Queen

Total length 2.4-3.8 mm; not conspicuously longer than the respective worker, sharing with the latter the same general features: shape and dentition of mandibles, the carinate, dentate and projecting median apron of clypeus, the 11 – segmented antennae with a 3 – segmented apical club, the shape of the petiole and postpetiole; the latter also with a constriction behind, in front of the insertion of the gaster, and the same sculpturing pattern. Wing venation of the Solenopsis-type: fore wing with an elongate, open radial cell (Rs not reaching the anterior margin), a large cubital cell and usually a well formed discoidal cell (crossvein m-cu present).

Male

Total length about 3.0 mm; mandibles well developed, elongate triangular, meeting along the masticatory borders when mandibles are closed; masticatory margin with four distinct teeth (dental formula 1+3). Palpal formula 2, 2; labial palps geniculate. Clypeus rounded and swollen, only slightly touching the virtual transverse line that links the anterior margins of the antennal sockets; clypeal setae roughly in the same pattern as in workers and gynes. Antennae 13-segmented; scape as long as funicular segment II; first funicular segment (pedicellus) not globular, shorter than segment II; segments II-XI nearly twice as long as broad, of approximately similar length. Mesoscutum without notauli. Parapsidal furrows very faint. Middle and hind tibiae without apical spurs. Petiole either claviform or pedunculate with a differentiated and laterally expanded node. Postpetiole distinctly constricted in front of gaster, not broadly attached to the latter. Wings as in gynes.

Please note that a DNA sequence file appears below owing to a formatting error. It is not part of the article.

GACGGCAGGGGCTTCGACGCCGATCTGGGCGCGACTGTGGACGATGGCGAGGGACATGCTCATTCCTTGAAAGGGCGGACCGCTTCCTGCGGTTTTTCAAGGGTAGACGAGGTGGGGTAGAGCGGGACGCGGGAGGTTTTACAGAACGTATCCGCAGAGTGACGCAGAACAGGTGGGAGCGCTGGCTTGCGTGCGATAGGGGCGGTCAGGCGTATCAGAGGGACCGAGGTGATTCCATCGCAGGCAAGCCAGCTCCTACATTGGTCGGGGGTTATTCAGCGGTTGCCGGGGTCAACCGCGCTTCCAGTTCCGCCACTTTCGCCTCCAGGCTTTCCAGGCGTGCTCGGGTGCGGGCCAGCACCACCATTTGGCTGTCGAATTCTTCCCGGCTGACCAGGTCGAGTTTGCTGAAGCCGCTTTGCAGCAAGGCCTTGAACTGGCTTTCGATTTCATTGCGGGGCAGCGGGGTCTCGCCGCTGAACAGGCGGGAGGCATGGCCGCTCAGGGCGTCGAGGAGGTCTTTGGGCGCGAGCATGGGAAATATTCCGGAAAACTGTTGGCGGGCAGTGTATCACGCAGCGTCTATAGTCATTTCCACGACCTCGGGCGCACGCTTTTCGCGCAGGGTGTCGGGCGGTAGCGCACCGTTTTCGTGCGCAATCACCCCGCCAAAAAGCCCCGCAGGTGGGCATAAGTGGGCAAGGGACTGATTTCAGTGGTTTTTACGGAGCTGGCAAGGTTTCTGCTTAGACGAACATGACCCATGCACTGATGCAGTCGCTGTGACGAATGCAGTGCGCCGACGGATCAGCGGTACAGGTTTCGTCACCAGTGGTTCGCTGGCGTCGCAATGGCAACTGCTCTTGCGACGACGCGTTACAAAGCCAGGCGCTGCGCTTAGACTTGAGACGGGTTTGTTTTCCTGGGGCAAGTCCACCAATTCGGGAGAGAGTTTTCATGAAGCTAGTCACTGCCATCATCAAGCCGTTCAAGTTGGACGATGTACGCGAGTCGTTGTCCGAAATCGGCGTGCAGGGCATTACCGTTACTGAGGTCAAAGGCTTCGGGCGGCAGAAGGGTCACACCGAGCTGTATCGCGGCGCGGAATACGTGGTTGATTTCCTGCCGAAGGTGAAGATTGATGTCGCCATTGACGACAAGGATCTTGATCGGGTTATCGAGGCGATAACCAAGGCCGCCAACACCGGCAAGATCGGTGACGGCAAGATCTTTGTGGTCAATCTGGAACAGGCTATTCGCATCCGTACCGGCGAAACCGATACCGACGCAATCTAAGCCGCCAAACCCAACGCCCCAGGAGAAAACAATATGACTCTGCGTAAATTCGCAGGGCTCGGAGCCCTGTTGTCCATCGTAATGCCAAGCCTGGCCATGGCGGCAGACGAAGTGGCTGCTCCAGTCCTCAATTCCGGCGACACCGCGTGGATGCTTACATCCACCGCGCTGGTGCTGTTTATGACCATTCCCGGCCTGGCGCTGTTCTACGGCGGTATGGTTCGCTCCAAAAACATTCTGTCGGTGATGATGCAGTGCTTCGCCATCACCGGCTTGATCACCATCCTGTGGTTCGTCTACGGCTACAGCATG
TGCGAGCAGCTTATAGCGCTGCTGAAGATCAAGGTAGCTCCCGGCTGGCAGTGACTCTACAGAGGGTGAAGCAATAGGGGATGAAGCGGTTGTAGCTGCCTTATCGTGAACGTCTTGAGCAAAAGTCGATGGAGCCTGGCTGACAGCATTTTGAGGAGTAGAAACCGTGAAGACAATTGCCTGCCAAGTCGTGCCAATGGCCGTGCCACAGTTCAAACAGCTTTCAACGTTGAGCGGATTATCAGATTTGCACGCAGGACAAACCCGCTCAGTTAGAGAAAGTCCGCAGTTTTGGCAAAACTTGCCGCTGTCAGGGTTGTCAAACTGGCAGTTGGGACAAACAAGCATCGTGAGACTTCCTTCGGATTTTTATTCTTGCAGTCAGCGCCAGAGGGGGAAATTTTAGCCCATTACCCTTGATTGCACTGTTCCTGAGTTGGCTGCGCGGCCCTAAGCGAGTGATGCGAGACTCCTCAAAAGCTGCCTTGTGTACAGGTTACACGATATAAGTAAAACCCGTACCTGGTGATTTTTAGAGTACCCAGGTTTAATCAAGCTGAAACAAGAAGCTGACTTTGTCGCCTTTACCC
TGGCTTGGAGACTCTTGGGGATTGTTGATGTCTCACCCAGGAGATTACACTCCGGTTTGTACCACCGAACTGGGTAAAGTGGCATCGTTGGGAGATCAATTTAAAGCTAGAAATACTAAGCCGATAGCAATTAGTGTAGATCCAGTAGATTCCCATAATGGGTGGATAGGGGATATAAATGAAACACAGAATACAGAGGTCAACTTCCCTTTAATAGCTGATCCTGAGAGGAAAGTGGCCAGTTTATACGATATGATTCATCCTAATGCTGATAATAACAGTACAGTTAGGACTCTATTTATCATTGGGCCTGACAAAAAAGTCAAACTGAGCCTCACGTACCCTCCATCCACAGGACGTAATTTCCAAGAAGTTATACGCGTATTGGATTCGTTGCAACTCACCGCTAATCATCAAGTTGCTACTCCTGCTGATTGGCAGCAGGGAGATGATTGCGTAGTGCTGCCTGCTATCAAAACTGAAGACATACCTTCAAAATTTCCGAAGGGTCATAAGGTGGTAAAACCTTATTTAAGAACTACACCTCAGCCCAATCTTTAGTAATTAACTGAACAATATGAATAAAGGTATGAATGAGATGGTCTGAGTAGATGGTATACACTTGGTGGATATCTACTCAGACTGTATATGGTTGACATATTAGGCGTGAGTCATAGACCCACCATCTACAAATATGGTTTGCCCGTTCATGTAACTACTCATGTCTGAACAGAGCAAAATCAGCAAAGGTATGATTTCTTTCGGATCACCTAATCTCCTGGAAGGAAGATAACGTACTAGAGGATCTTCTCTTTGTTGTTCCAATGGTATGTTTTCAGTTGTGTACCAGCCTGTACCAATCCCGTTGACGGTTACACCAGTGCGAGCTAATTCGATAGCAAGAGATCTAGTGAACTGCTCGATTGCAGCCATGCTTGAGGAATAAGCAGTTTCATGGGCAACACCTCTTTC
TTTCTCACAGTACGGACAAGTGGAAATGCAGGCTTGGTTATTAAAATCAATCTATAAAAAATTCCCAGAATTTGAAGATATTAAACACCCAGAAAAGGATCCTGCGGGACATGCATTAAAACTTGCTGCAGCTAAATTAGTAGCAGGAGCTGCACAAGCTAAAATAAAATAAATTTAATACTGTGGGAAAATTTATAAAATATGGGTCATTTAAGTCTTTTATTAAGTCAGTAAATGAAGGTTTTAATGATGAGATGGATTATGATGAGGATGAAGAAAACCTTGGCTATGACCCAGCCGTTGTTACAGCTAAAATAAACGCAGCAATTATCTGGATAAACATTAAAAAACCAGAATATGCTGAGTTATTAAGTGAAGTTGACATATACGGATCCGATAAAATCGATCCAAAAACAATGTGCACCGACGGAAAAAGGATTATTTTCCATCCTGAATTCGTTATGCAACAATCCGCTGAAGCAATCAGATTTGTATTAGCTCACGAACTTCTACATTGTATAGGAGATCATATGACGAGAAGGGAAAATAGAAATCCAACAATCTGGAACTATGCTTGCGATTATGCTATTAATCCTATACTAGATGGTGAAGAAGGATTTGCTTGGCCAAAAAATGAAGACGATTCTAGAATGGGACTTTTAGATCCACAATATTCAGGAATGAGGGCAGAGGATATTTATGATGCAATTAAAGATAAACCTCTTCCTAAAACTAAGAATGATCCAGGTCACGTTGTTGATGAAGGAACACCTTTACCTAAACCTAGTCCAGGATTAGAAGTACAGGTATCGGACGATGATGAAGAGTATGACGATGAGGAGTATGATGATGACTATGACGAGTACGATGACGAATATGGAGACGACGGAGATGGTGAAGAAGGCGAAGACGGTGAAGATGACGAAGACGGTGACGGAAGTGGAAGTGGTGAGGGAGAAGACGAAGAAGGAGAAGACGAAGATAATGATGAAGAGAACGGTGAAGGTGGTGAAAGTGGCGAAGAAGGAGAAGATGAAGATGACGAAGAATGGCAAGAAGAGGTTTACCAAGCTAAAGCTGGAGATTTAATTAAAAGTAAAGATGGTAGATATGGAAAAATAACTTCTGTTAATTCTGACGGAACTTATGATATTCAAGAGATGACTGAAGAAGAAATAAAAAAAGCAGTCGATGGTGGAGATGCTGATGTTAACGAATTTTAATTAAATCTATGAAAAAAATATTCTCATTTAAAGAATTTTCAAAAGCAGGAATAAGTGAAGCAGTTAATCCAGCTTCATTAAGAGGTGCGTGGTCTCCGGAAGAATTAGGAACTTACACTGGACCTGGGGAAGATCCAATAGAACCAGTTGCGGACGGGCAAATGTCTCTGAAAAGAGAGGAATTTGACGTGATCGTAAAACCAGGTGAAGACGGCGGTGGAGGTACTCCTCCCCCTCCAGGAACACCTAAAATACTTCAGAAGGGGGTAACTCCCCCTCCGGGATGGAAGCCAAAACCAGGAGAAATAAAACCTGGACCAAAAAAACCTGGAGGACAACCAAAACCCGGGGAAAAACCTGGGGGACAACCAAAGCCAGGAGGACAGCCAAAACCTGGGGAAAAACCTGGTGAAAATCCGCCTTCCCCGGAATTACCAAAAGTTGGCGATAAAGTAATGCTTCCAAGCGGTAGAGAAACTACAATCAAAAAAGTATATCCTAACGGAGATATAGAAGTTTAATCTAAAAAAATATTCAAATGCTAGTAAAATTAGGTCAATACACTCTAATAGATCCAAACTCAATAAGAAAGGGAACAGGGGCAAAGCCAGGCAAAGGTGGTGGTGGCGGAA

References

  • Albuquerque, N. L.; Brandão, C. R. F. 2004. A revision of the Neotropical Solenopsidini ant genus Oxyepoecus Santschi, 1926 (Hymenoptera: Formicidae: Myrmicinae). 1. The vezenyii species-group. Papeis Avulsos de Zoologia (Sao Paulo) 44(4): 55-80 PDF
  • Albuquerque, N. L. d. and C. R. F. Brandão. 2009. A revision of the Neotropical Solenopsidini ant genus Oxyepoecus Santschi, 1926 (Hymenoptera: Formicidae: Myrmicinae): 2. Final. Key for species and revision of the Rastratus species-group. Papéis Avulsos de Zoologia (São Paulo). 49:289-309.
  • Bolton, B. 1987. A review of the Solenopsis genus-group and revision of Afrotropical Monomorium Mayr (Hymenoptera: Formicidae). Bull. Br. Mus. (Nat. Hist.) Entomol. 54: 263-452 (page 271, Oxyepoecus in Myrmicinae, Solenopsis genus group)
  • Bolton, B. 1994. Identification guide to the ant genera of the world. Cambridge, Mass.: Harvard University Press, 222 pp. (page 106, Oxyepoecus in Myrmicinae,Solenopsidini)
  • Bolton, B. 2003. Synopsis and Classification of Formicidae. Mem. Am. Entomol. Inst. 71: 370pp (page 216, Oxyepoecus in Myrmicinae,Solenopsidini)
  • Brown, W. L., Jr. 1955b. Forelifidis M. R. Smith a synonym (Hymenoptera: Formicidae). Entomol. News 66: 68 (page 68, Oxyepoecus senior synonym of Forelifidis (and the junior homonym Martia Forel))